After 10 days of intensive flights and data-collection efforts to conclude tomorrow, evaluators will provided a detailed quantitative assessment.

The results could have an immediate impact on warfighters. For example, a new combat identification server demonstrated during Bold Quest 11 proved so effective that it was deployed to Afghanistan within months of the demonstration. The system collects and maintains the locations of U.S. and coalition forces in a single server that aircrews can access as they provide close-air support.

With the benefits of Bold Quest 13-1 yet to be fully determined, Miller said, the demonstration has had a tremendous training benefit for the participants.

“Bold Quest is not designed as a training exercise,” he emphasized. “But because we set the conditions to be as operationally representative as we can, there is a natural opportunity [for participants] to actually train to do the things they would normally do in their warfighting mission.” It’s an opportunity, he noted, that many have not had in some time because of pressing operational demands and, more recently, budgetary constraints.

The pace of Bold Quest demonstrations is picking up, with the next one slated for September at Camp Atterbury Joint Maneuver Training Center in Indiana. Two more demonstrations are scheduled for the early months of fiscal year 2014.

Miller said enthusiasm for the exercise, particularly during a period of tough budget choices, reflects the effectiveness of Bold Quest in proving out technologies that will directly warfighting operations.
“This is about as good as it gets when you have participants here, working together as well as they are, committed to doing what they are doing and overcoming all the challenges,” he said.

CMSAF visits Shaw, conveys top priorities to Airmen

by Airman 1st Class Krystal M. Jeffers
20th Fighter Wing

6/19/2013 - SHAW AIR FORCE BASE, S.C. -- Chief Master Sgt. of the Air Force James Cody visited the men and women of 9th Air Force, Air Forces Central, the 20th Fighter Wing and tenant units of Team Shaw to get an update on the mission and dynamics of each unit while conveying his top priorities here June 17.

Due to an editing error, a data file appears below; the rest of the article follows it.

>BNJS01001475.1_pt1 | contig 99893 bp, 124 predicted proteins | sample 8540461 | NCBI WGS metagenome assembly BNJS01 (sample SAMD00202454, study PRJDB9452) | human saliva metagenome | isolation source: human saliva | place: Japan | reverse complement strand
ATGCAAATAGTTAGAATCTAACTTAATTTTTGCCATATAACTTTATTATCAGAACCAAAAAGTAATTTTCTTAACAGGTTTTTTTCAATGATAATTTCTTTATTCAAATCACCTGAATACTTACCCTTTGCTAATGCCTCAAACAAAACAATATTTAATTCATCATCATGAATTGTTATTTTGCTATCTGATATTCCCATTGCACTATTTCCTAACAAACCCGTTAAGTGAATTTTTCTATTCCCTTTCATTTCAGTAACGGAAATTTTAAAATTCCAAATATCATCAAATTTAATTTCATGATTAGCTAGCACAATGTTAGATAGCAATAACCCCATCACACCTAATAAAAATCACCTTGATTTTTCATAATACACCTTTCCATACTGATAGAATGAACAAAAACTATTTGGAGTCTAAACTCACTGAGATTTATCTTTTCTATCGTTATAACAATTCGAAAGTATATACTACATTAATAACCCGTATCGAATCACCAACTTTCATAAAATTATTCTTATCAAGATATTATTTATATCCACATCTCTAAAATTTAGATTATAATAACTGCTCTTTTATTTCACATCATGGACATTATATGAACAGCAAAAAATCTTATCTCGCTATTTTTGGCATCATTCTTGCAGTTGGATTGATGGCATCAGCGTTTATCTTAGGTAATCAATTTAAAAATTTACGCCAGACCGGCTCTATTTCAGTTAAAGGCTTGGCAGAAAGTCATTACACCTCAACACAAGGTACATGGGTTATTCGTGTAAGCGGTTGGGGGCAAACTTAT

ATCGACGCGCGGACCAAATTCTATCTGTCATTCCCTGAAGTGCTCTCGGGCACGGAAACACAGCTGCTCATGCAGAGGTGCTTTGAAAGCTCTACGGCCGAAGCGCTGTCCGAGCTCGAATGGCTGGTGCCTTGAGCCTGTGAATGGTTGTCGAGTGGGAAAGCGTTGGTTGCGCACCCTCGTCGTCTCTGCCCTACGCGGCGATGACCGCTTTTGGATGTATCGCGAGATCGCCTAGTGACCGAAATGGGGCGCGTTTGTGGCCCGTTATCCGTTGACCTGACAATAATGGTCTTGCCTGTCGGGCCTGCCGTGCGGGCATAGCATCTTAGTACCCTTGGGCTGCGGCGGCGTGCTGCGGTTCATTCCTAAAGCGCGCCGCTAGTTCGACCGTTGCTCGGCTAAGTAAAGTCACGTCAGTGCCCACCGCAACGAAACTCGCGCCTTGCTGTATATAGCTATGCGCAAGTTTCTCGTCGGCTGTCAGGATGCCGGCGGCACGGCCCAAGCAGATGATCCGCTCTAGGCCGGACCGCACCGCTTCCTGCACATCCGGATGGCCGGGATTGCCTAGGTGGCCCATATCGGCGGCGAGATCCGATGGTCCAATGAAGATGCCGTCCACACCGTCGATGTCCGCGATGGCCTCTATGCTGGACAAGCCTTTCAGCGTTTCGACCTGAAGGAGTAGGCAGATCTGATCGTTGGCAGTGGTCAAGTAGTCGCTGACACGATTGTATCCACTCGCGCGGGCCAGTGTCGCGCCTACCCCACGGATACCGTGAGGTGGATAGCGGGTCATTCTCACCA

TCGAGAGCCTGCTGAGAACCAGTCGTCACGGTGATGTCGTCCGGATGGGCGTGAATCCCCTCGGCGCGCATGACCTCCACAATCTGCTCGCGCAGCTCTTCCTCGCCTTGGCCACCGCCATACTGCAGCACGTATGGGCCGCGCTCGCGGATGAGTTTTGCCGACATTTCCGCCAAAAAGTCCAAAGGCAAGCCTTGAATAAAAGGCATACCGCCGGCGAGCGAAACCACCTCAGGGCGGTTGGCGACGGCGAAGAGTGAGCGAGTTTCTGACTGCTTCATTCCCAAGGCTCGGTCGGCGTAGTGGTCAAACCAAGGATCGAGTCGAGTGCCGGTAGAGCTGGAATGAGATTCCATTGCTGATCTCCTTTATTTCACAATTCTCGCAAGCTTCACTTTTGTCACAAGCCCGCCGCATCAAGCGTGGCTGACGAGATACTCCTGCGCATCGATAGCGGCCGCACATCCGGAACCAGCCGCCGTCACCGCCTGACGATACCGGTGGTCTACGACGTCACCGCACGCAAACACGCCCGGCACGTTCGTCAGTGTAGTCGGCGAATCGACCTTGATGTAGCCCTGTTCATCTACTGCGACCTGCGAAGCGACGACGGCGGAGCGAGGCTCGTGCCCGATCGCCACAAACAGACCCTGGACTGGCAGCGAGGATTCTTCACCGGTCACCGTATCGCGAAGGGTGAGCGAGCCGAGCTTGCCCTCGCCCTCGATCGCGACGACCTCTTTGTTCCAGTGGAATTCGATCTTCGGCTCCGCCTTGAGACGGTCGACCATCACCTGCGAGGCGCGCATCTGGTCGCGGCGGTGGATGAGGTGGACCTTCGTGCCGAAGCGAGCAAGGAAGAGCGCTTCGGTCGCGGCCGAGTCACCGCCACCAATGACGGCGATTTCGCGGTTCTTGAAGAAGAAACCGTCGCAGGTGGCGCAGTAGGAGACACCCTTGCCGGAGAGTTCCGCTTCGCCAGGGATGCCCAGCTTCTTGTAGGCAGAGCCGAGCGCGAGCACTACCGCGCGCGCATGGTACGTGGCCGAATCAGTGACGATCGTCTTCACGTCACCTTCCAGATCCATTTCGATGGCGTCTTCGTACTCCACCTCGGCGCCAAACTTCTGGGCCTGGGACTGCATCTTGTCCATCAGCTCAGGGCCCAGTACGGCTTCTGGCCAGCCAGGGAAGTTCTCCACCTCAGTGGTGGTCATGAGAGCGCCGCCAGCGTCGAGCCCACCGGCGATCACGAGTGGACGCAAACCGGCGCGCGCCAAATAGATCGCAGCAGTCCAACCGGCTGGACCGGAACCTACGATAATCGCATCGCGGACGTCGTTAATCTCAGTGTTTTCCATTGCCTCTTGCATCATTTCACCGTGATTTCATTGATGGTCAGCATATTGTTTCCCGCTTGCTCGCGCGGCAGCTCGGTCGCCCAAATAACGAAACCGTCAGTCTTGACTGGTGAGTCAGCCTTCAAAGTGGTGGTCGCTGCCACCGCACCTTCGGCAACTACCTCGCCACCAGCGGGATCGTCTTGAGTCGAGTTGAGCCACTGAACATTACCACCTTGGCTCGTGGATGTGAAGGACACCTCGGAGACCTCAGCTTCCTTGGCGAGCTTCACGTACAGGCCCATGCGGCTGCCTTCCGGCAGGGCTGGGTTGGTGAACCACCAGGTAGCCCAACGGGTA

While at Shaw, Cody held an Airmen's call where more than 2,500 men and women from an array of units here were able to hear him discuss his main focus areas. Cody made the Airmen's call interactive by opening the floor to those in attendance, giving attendees the opportunity to ask questions.

Cody discussed his key focus areas : the deliberate development of Airmen; caring for Airmen and their families; and balancing Airmen's time. The CMSAF also made a point of speaking about sexual assault within the military.

"First and foremost we have to accept the fact that we have a problem," said Cody. "It is sometimes hard for people to do that because, if you haven't been personally touched by it, it is very easy to sit back and say we don't really have this problem. The fact is that we do have this problem and it is a big problem. It is impacting our Air Force, the Airmen and their families. We all have to accept the fact that we have a problem and we are all part of the solution. Those people who don't accept that fact are part of the problem."

"We have to fundamentally look at each other in different ways than we have been," he added. "The foundation for that is how we treat each other - that is with dignity and respect. We have an environment of trust - all of us: peer-to-peer, the reporting chain, and the chain of command. That takes a lot of work and that is what we are committed on doing."

Some of the other topics discussed included the proposed nominative selection process for recruiters, military training instructors, first sergeants, and other special duties that have broad impact on the creation, development and care of Airmen, and the future of the abdominal circumference measurement component of the Air Force's physical fitness assessment. Many Airmen were interested in the latter.